Wired In

Twentieth Century Solutions for a Twenty-first Century Energy Future

By Cynthia A. Arcate 30 March, 2016
Much angst has been expressed by the Baker Administration, legislators and others about the need to replace so-called “base load” electricity generation as a result of the shutdown of several aging power plants in Massachusetts, most notably the Pilgrim nuclear plant. The concept of base load generation is that there is an underlying need for a significant amount of electricity on a steady basis all the time – 24/7 – and that only certain kinds of generation can fit that

The Competitive Electricity Market Works to Meet Reliability Needs of the Region

By Cynthia A. Arcate 26 February, 2016
In early February, ISO-NE conducted the annual auction for electricity capacity to serve the region. Under this competitive regime, ISO-NE seeks commitments from generators and other sources of supply, including renewable energy, energy efficiency and demand response, for a three-year period in the future, in this case, 2019-2020. The auction was successful in two significant ways; first, supply was procured for all zones or areas of the region with no deficiencies. In other words, there was more than enough interest

Applying Nuclear Lessons Learned in Today’s Pipeline Debate

By Cynthia A. Arcate 28 January, 2016
New England is at a crossroad in its energy planning decision-making. The last time the region faced such critical decisions about investment in infrastructure sure to affect issues of reliability, costs and the environment was the 1980s over the future of nuclear power. In moving away from conventional fossil-fueled generation, there are many questions and crucial facts to be considered besides costs. Chief among them is timing and the ability to operationally integrate such resources into the grid. This will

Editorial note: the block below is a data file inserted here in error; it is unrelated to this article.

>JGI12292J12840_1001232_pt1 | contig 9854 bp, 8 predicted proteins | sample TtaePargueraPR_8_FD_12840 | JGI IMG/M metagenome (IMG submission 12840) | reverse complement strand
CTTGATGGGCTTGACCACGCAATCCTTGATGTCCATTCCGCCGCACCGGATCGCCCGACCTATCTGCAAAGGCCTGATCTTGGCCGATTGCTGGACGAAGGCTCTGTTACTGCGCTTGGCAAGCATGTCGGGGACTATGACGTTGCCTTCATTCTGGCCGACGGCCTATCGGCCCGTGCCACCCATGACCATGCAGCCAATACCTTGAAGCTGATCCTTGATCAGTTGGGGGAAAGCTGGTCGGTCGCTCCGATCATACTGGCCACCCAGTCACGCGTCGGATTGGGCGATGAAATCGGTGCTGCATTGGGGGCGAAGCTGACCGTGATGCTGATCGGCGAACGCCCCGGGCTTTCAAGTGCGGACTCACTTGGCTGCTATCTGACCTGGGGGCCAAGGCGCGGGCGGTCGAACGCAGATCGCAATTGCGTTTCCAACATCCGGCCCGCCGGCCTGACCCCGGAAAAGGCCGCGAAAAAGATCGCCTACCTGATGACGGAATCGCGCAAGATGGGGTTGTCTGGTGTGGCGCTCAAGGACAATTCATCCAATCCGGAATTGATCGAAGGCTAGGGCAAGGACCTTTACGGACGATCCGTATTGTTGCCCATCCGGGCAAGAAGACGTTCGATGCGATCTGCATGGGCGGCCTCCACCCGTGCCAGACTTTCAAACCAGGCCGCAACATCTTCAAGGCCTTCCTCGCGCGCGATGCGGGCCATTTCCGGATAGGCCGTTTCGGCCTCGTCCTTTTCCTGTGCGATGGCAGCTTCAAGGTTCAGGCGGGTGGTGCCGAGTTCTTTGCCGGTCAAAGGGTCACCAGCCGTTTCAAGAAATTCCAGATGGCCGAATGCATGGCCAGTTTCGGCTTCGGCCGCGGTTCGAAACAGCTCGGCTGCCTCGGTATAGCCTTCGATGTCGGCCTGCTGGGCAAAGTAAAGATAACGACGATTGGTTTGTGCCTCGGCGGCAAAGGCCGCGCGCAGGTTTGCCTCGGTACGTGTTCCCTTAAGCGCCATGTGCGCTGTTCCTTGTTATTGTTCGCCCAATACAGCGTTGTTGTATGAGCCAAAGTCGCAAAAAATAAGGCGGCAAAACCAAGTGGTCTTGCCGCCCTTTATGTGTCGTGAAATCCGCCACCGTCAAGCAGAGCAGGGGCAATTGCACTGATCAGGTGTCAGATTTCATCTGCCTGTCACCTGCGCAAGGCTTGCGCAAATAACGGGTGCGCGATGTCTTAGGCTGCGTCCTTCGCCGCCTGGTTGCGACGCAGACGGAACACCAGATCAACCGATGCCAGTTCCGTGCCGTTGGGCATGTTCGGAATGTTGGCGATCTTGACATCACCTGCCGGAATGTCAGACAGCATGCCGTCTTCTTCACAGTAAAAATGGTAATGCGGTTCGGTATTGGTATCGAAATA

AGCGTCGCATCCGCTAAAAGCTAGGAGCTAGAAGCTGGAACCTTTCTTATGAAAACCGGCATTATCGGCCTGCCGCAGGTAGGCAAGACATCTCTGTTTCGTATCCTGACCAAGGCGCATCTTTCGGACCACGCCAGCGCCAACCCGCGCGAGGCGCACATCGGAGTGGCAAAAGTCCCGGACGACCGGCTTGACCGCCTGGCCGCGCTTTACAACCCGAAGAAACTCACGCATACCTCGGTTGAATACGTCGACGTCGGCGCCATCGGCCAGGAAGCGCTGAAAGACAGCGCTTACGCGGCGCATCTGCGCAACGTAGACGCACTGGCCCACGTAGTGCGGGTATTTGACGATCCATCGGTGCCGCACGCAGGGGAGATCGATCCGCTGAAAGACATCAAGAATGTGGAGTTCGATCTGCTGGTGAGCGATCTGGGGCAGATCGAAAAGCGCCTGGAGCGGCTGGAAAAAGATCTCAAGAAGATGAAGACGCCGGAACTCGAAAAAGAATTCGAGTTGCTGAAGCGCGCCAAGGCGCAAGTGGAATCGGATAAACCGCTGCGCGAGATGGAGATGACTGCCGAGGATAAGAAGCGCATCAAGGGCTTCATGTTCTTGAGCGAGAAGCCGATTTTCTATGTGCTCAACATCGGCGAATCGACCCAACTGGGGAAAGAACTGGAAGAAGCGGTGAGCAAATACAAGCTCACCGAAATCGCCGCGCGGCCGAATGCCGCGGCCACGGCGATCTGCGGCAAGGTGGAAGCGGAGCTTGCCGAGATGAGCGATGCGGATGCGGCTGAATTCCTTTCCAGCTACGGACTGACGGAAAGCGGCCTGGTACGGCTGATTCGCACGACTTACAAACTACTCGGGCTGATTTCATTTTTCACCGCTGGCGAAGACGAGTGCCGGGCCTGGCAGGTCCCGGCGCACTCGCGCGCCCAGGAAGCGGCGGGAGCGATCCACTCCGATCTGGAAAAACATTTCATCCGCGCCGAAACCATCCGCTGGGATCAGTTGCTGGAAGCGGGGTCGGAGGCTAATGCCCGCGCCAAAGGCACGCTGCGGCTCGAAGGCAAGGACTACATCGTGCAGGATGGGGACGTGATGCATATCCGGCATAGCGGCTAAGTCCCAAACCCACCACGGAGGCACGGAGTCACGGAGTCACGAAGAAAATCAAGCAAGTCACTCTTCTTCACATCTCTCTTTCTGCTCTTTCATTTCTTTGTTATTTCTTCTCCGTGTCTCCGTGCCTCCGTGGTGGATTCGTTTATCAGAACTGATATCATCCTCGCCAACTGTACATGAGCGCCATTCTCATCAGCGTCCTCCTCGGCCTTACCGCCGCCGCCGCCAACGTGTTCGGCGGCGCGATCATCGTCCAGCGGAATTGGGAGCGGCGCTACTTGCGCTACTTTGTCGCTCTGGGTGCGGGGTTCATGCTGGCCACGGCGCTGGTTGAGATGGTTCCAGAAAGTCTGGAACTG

Saddling Electricity Customers with Long-term Gas Pipeline Contracts is Not a Solution

By Cynthia A. Arcate 3 November, 2015
Every now and then, those of us who stick our necks out to support policy solutions have to admit that what initially sounded like a good idea turned out to be the wrong path. This is one of those times. When the Baker administration first proposed having electric distribution companies (EDCs) enter into long term contracts for natural gas capacity to fill the gap where gas distribution companies cannot commit and electricity generators will not, it seemed like a good